Zen and the art of the new data center

* The new data center: The journey is as important as the destination

It is relatively easy to sell the vision of the next-generation data center: Service-oriented applications running over a virtualized, service-oriented infrastructure. The benefits of agility, lower operational costs, better utilization and rapid application deployment represent motherhood and apple-pie - all good. Unless you're allergic to apples, that is. 

Translating this vision into a series of discreet, incremental steps - a roadmap - is not so easy. Furthermore, selling the roadmap to upper management is a lot harder than selling the end-vision. So, instead of focusing solely on the end-goal, we suggest that each step of the journey can be just as valuable. The next-generation data center is self-fulfilling; each incremental step brings benefits that make it worthwhile long before you reach the final destination.

When "selling" the next-generation data center to upper management, don't try to sell it as a grand vision. The line between visionary and "head in the clouds" is thin. Instead, try to find the incremental return on investment that makes each step worthwhile:

* Storage consolidation and virtualization - This is a great first step, because it pays for itself while bringing you closer to a service-oriented infrastructure. A major network equipment vendor has increased utilization and reduced costs, saving $11 million while managing 4-petabytes of storage with the same team that managed 1-petabyte a few years ago. Meanwhile, it has cut application provisioning from weeks to minutes.

* "Greenfield" first - Don't expect a management mandate to do a "forklift" upgrade of your data center or your critical applications. Start by looking for opportunities to put your mark on data-center expansion or on new data centers. Look for new enterprise applications to introduce service-oriented architecture principles.  The greenfield approach has been very effective for VoIP deployment where "forklift" is also not an option.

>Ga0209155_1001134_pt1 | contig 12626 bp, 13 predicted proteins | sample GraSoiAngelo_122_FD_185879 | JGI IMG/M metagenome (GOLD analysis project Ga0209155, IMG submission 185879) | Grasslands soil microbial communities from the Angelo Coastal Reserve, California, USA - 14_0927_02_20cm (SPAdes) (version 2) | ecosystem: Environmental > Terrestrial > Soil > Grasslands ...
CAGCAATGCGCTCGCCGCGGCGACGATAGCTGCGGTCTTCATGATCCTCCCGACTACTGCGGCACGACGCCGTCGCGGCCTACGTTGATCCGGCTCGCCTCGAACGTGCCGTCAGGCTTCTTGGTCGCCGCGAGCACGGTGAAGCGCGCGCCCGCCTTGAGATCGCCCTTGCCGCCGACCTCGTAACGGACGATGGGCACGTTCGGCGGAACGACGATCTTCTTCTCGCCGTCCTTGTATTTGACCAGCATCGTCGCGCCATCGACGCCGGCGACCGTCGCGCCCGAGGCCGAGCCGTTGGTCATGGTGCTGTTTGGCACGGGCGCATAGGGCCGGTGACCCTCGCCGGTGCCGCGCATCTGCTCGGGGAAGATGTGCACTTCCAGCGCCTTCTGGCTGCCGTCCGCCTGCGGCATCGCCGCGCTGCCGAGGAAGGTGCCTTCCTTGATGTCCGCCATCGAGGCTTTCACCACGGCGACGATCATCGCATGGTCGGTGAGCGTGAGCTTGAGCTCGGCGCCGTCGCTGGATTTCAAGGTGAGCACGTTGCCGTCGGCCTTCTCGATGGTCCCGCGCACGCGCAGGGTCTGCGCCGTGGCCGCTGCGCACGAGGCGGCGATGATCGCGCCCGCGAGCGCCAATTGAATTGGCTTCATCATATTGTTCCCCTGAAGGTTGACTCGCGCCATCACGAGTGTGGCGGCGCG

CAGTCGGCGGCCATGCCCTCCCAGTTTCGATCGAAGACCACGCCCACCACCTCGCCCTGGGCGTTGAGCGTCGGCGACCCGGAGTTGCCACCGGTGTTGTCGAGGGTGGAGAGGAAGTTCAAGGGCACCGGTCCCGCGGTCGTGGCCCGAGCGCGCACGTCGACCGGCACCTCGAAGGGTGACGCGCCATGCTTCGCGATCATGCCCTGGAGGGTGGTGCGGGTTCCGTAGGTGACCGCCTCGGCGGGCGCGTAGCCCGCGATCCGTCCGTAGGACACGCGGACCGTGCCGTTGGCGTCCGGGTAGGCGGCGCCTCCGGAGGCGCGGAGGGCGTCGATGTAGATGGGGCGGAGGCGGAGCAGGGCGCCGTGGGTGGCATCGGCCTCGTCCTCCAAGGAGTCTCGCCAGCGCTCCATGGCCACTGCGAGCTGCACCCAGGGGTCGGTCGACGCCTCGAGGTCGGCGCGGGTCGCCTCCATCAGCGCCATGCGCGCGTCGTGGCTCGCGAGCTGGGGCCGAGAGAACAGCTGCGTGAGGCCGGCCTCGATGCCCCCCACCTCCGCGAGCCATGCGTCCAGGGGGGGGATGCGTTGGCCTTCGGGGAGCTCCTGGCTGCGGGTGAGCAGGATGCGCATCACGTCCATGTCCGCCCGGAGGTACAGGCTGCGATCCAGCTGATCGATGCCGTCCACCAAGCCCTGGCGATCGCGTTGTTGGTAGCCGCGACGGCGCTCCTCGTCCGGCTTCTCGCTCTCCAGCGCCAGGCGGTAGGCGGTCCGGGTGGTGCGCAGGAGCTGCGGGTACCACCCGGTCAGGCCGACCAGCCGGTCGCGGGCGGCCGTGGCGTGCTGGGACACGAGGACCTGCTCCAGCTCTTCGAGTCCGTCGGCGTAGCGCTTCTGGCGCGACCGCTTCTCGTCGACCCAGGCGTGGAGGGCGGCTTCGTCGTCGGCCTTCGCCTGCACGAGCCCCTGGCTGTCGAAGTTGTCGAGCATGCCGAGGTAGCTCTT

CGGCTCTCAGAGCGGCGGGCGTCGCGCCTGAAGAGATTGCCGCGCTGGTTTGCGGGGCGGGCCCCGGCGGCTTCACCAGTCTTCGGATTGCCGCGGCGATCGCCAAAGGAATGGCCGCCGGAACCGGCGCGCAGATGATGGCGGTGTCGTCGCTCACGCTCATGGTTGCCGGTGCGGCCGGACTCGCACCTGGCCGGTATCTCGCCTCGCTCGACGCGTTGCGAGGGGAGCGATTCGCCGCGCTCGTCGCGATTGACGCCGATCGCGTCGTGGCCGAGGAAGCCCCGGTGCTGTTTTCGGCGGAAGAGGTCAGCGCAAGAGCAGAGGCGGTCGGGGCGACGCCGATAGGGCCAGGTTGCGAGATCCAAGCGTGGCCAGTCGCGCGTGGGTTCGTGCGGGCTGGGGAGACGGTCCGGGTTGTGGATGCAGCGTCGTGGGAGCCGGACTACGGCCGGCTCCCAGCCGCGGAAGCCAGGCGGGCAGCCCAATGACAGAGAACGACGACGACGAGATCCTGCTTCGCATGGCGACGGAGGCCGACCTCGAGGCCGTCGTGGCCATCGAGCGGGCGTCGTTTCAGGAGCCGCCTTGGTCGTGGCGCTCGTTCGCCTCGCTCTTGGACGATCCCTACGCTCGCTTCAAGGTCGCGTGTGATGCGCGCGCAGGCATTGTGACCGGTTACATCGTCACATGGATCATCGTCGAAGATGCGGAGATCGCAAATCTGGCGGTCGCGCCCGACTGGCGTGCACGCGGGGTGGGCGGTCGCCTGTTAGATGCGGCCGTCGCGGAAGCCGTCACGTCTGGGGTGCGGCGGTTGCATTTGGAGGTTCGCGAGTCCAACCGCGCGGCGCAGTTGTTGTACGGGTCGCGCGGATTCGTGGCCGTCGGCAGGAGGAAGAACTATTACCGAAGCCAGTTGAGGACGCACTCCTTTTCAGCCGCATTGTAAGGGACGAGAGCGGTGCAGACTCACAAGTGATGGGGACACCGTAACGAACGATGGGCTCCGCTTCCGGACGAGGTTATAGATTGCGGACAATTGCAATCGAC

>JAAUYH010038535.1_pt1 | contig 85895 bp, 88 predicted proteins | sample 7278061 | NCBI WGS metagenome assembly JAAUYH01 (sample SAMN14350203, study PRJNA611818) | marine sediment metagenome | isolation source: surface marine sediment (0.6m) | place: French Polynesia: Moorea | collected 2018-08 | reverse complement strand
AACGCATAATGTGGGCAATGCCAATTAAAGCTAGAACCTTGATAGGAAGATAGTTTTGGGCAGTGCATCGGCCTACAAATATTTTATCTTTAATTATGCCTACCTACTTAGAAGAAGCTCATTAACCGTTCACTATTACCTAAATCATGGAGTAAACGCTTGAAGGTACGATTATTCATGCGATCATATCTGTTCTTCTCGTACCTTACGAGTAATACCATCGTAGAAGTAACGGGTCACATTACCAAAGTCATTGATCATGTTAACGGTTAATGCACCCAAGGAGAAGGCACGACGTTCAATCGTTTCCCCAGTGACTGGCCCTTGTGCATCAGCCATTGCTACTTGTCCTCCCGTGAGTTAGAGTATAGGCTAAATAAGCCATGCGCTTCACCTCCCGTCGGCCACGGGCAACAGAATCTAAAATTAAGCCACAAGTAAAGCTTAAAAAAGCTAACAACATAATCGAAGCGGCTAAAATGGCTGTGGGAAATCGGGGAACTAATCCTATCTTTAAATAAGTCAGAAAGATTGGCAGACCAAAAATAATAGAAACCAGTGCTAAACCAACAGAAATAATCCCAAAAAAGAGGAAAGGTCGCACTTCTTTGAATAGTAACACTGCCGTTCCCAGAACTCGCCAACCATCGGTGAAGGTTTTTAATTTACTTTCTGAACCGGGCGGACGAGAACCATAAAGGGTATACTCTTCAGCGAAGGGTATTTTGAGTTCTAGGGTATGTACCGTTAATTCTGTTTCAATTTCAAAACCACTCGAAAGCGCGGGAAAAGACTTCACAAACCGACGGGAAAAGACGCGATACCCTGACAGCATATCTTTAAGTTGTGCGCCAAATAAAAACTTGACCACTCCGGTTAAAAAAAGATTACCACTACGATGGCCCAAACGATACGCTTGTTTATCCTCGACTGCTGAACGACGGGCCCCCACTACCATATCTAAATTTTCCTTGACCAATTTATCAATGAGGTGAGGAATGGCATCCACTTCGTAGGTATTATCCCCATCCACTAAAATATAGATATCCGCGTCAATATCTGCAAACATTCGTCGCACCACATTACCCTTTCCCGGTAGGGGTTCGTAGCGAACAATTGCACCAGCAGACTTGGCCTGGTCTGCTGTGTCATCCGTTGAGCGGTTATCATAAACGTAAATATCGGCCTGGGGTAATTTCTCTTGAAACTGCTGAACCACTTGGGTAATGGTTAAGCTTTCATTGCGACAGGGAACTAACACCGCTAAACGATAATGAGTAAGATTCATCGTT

* N-tier applications - You don't need to re-engineer all your applications to make them "SOA" compatible. An n-tier Web application - one composed of a front-end presentation layer, an application server and a database, for example - can be migrated to a data center with virtualized computing and storage. The benefits will justify the service-oriented infrastructure without the need to migrate to a fully implemented service-oriented architecture.

You can use self-funding steps in moving your data center towards the next-generation vision. You can gain benefits from running your existing applications on a more flexible computing and storage infrastructure. For example, by using VMWare, a computing-virtualization tool, and VSAN, a storage-virtualization tool, you can take existing applications and make them more reliable, flexible and less expensive to manage. The virtualized infrastructure provides an abstraction layer that converts infrastructure "constraints" (the size and reliability of a storage system) into tweakable attributes (pick a size, pick a reliability level).

Undoubtedly, service-oriented applications can derive even more benefits from such an infrastructure, but you don't have to wait until you have those. As any motorcycle fan will tell you - the journey is as enjoyable as the destination.


Copyright © 2005 IDG Communications, Inc.

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